I'm not sure if my eyes are better than others (I don't yet wear glasses), but even on the highest resolution screens that I use daily, with ClearType turned on, all I can see is the blurry colors (red, blue, green) that appear along side the letters on screen.
     
     I physically have to squint my eyes so that the color "bleeds" into the black, so that my brain
     isn't cramping trying to un-blur the image.
     
     Its not just on curved letters, or angled letters either.  Even the lowercase letter "L" is a blur.
     
     Are their tools to only apply ClearType to fonts over 24pt in size? or only to text that is not close to black on white?
     
     In the mean time I've turned ClearType off, and the headaches have all gone away, but I would have to suspect by the ammount of effort
     that has gone into ClearType that there must be some benifit for the other scenarios, so I would like to know if I can use it there (or at least try it out)
     
     Thanks,

    Steve


    Sorry to hear about the problems you're having.

    Strange. Black text on a white background should be about the best case...

    There's clearly something going on here either with your display or your vision.

    First three questions to ask:

    1. Is your screen RGB or BGR? There are quite a few BGR screens out there. ClearType can look horribly colorful on them. 

    2. Are you running at native resolution? If you're running at non-native, that can also be pretty bad. Or it may be that your display is somehow funky or faulty. Once in a while we run across a strange one.

    3. Have you run the ClearType tuner? It's at:

    http://www.microsoft.com/typography/default.mspx

    That will also let you select RGB/BGR, BTW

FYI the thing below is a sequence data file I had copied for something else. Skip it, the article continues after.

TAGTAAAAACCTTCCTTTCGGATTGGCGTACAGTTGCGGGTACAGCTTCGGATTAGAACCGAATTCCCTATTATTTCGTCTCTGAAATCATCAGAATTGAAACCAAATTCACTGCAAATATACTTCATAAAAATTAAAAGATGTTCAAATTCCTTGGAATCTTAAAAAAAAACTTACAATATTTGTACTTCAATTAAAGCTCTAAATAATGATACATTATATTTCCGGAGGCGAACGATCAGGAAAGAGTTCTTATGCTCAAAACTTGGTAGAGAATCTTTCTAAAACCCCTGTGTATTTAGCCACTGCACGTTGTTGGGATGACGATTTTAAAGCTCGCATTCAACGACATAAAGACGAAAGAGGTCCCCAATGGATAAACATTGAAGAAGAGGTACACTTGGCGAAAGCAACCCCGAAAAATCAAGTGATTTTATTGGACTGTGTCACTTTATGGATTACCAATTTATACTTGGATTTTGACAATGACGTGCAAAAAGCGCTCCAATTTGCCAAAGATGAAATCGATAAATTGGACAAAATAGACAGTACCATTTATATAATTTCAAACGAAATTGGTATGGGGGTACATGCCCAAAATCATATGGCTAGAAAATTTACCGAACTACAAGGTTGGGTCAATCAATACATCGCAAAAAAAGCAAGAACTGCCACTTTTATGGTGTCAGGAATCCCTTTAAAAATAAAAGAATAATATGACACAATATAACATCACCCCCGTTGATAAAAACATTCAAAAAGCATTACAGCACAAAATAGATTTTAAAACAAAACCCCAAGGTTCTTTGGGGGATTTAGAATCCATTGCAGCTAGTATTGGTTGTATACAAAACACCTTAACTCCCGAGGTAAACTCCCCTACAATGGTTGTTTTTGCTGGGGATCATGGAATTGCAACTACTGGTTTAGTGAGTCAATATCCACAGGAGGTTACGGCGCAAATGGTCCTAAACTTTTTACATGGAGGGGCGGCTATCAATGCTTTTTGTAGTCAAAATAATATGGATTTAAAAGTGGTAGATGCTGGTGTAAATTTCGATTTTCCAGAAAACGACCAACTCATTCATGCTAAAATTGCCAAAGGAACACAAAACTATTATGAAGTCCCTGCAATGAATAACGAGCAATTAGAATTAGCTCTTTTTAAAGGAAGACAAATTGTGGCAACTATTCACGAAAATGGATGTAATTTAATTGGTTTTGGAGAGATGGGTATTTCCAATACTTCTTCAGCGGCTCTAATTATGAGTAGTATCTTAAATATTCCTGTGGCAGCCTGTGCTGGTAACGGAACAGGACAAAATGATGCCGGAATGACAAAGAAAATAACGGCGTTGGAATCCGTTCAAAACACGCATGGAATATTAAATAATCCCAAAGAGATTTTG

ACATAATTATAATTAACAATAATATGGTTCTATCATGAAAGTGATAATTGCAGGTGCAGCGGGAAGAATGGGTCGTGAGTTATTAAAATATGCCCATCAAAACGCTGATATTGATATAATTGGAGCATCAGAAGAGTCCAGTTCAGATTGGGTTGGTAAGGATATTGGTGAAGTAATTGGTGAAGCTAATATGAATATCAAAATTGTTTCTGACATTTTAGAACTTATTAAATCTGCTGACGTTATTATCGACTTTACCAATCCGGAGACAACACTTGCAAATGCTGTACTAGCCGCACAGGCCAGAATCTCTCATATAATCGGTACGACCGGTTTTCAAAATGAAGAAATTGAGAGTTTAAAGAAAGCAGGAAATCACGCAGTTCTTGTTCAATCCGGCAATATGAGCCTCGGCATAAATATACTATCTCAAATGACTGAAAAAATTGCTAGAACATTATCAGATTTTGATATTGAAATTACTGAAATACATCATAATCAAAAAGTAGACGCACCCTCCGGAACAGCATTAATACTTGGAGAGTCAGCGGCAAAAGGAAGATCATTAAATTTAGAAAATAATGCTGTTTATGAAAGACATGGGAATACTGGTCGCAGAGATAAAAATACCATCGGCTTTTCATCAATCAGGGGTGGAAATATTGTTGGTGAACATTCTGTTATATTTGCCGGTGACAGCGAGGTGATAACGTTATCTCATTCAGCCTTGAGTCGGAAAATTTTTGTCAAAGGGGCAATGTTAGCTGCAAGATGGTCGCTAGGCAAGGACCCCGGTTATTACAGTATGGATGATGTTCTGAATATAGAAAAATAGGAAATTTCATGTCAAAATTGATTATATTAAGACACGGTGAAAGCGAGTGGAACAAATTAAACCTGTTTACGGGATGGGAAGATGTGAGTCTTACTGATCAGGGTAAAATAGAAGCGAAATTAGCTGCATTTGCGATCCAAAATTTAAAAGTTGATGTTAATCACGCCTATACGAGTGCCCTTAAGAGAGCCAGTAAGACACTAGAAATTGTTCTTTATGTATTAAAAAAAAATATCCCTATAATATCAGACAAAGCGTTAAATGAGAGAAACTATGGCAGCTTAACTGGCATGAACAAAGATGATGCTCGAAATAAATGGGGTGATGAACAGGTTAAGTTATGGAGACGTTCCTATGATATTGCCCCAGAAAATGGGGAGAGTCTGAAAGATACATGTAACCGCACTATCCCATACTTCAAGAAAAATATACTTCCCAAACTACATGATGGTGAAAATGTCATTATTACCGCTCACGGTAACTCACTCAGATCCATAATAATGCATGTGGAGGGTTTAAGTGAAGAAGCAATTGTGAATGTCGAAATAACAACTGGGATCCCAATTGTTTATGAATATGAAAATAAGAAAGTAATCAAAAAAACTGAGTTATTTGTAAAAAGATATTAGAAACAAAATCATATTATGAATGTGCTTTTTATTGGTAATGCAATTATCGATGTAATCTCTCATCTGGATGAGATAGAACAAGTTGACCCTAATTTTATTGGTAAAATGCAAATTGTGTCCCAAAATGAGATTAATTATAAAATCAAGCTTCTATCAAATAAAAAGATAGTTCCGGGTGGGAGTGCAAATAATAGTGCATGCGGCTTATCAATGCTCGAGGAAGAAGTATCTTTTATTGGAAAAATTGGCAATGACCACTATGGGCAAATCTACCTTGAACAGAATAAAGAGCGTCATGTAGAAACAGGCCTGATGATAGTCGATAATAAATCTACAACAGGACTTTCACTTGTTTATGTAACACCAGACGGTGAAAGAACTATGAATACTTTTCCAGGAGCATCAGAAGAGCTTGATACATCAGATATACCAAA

Assuming you've done all of those and are still not happy with what you see, we know there's a small percentage of people who don't get along with ClearType at all and have to turn it off. It's to do with the balance between an individual's color perception and their visual acuity. That's why we made the tuner - everyone's eyesight is different.

    The ClearType team continues to work this to understand the issues and hopefully make further improvements. The vast majority of people find it a huge benefit. I can't bear to read type on a screen with it turned off. I know you'd expect me to say that but it's true anyway - although I'm sure it's no consolation.

    The Cleartype team would like to find out more about your issues. If you're prepared to post your email address, they'll contact you.

    bill

  • Hi Bill,

    Sorry for the delay in replying, I was out of the country for a while.

    Yes, I've tried tinkering with the ClearType tuner tool, and each choice was no better than the first.

    I find it odd, that you indicate that black on white should be the best case scenario, because everyone I talk to indicates the same issue (and most of them do not notice it on colors as it blends better.

    Anyway, to help prove my point and visualize the issue, I've loaded the Google main page in IE7 with ClearType on, and ClearType off, taken a screenshot, then zoomed in on the image, and posted the images online (and with some luck) linked to them here.

    As you can clearly see in the ClearType shot, the text is blurred because of the pixel color offset. (as if I tried to save the non-cleartype image as a low level JPEG.

    Here's the zoomed image, without ClearType (400%):
    http://img214.imageshack.us/my.php?image=googlenocleartypezoomedpi7.png

    Notice how there is black for the text, navy for the hyperlinks, and white for the background.  The only anti-aliasing is on the bold "Web" text, using gray (between black and white) to smooth out the diagonal/curved portions of the text.

    Here's the zoomed image, with ClearType on (400%):
    http://img53.imageshack.us/my.php?image=googlecleartypezoomedwj2.png

    Notice now that *everything* is anti-aliased, but not with gray for the black text, and not with light blue, for the hyperlinks.

    Notice that the "I" in "Images" is now 2 pixels wide... 1 pixel of navy, and 1 pixel column of pink! (which on the blue, makes everything look a bit purple... it no longer even looks like navy)